• Publications
  • Influence
Behavioral inhibition, sustained attention, and executive functions: constructing a unifying theory of ADHD.
  • R. Barkley
  • Psychology, Medicine
    Psychological bulletin
  • 1997
A theoretical model that links inhibition to 4 executive neuropsychological functions that appear to depend on it for their effective execution is constructed and finds it to be strongest for deficits in behavioral inhibition, working memory, regulation of motivation, and motor control in those with ADHD.
The prevalence and correlates of adult ADHD in the United States: results from the National Comorbidity Survey Replication.
Efforts are needed to increase the detection and treatment of adult ADHD and research is needed to determine whether effective treatment would reduce the onset, persistence, and severity of disorders that co-occur with adult ADHD.
Attention-deficit hyperactivity disorder : a clinical workbook
ADHD fact sheet forms for use with children and adolescents forms for the evaluation of adults forms for use during medication treatment.
ADHD and The Nature of Self-Control
ADHD and The Nature of Self-Control Russell A. Barkley. New York: The Guilford Press (www.guilford.com). 1997, 410 pp., $42.00 (hardcover). Russell Barkley has been among the most productive and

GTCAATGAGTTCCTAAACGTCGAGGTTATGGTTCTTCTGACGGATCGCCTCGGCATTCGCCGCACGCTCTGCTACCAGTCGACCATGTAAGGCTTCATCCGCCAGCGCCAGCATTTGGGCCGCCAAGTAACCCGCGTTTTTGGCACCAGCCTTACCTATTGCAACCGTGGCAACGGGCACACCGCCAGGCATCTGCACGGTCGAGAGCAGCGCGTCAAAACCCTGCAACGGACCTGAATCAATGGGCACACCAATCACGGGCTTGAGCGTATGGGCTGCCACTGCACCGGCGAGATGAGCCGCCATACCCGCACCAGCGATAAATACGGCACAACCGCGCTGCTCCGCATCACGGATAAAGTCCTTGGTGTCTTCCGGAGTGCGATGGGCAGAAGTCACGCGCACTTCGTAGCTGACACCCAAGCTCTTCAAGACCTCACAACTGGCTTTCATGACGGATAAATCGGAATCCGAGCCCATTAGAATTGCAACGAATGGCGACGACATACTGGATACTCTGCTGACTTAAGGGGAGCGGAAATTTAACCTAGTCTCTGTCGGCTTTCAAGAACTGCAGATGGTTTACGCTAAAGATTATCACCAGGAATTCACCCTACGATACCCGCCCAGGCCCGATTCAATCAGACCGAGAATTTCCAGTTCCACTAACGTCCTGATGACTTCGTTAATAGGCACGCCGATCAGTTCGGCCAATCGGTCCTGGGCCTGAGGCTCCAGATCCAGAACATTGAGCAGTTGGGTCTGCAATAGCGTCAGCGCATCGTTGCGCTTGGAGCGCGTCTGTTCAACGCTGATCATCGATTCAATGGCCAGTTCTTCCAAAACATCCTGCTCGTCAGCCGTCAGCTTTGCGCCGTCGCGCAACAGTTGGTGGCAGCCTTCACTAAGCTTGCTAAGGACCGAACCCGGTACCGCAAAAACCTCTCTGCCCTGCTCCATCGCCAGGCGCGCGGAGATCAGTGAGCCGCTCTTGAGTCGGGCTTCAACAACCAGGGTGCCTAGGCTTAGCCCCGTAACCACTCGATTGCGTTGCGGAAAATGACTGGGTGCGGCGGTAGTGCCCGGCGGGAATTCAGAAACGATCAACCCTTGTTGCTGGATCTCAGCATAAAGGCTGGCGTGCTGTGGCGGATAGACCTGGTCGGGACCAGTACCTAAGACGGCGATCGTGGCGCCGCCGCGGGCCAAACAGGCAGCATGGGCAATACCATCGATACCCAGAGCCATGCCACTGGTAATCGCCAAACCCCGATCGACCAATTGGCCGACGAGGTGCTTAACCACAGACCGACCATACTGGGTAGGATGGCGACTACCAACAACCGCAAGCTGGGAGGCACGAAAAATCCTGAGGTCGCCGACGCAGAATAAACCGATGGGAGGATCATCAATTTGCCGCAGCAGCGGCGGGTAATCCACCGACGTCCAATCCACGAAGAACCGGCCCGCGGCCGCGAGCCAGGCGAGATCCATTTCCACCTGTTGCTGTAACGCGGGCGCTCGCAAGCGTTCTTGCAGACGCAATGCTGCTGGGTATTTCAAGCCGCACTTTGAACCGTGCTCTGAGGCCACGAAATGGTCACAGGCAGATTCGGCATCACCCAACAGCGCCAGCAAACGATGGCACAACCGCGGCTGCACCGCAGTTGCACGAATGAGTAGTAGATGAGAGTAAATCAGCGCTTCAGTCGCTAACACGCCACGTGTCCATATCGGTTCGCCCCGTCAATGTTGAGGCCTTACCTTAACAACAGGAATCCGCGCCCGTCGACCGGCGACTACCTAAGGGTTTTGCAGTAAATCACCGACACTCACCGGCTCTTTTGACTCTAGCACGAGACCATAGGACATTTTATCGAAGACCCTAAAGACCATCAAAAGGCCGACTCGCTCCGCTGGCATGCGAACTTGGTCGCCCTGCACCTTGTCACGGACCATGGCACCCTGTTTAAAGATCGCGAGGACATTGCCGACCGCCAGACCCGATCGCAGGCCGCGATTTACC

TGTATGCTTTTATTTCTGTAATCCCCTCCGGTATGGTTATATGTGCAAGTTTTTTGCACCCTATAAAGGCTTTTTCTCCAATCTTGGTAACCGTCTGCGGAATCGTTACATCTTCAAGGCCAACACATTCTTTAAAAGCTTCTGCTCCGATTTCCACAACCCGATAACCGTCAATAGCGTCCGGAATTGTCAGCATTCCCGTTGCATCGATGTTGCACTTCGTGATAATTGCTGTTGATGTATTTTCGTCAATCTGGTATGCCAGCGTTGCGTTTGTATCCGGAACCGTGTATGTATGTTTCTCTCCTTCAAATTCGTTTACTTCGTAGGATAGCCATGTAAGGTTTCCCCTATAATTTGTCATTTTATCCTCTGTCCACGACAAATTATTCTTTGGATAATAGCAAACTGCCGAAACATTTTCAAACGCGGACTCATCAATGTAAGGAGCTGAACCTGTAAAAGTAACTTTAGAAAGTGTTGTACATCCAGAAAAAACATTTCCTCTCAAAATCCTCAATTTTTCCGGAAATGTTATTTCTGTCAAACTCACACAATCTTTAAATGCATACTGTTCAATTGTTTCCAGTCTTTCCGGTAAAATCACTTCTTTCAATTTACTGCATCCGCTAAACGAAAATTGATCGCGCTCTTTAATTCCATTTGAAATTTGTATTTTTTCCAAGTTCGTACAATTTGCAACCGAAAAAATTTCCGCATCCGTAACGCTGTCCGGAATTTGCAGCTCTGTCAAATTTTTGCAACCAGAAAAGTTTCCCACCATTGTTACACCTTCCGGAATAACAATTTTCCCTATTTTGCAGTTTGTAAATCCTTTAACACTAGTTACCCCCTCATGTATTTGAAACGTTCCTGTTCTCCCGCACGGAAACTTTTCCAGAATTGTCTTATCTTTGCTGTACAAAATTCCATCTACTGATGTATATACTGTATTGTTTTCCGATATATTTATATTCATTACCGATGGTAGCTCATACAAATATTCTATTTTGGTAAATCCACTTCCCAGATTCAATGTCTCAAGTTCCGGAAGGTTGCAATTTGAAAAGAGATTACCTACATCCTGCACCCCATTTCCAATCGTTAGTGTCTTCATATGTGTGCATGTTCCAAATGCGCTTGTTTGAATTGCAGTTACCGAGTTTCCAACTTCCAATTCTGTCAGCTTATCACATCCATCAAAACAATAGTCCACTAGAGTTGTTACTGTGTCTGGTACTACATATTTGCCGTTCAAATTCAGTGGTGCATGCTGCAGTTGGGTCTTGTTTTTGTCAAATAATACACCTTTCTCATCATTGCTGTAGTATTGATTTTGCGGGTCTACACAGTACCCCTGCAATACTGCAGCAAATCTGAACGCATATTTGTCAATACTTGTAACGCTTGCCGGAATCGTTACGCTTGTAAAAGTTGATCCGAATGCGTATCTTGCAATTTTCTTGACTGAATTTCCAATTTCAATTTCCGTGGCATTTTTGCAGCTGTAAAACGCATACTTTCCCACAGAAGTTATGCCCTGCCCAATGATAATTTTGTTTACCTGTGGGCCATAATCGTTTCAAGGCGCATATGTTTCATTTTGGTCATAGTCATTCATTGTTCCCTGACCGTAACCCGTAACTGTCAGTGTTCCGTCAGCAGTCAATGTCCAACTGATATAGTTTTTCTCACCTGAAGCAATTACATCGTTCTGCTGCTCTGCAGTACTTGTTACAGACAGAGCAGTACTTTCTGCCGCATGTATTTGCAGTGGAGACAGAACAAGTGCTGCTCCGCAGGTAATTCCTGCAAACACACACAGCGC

Executive Functions: What They Are, How They Work, and Why They Evolved
Problems with the Concept of Executive Functioning. The Extended Phenotype: A Foundation for Modeling Executive Functioning. Executive Functioning as an Extended Phenotype. The
The Executive Functions and Self-Regulation: An Evolutionary Neuropsychological Perspective
  • R. Barkley
  • Psychology, Medicine
    Neuropsychology Review
  • 1 March 2001
The present paper encourages neuropsychologists to contemplate the longer-term, functional nature of the executive functions (EFs), using an evolutionary perspective, and demonstrates the merit of considering the larger adaptive problems that the EFs evolved to solve.
The persistence of attention-deficit/hyperactivity disorder into young adulthood as a function of reporting source and definition of disorder.
Recollections of childhood ADHD showed moderate correlations with actual parent ratings collected in childd hood, which suggests some validity for such recollections.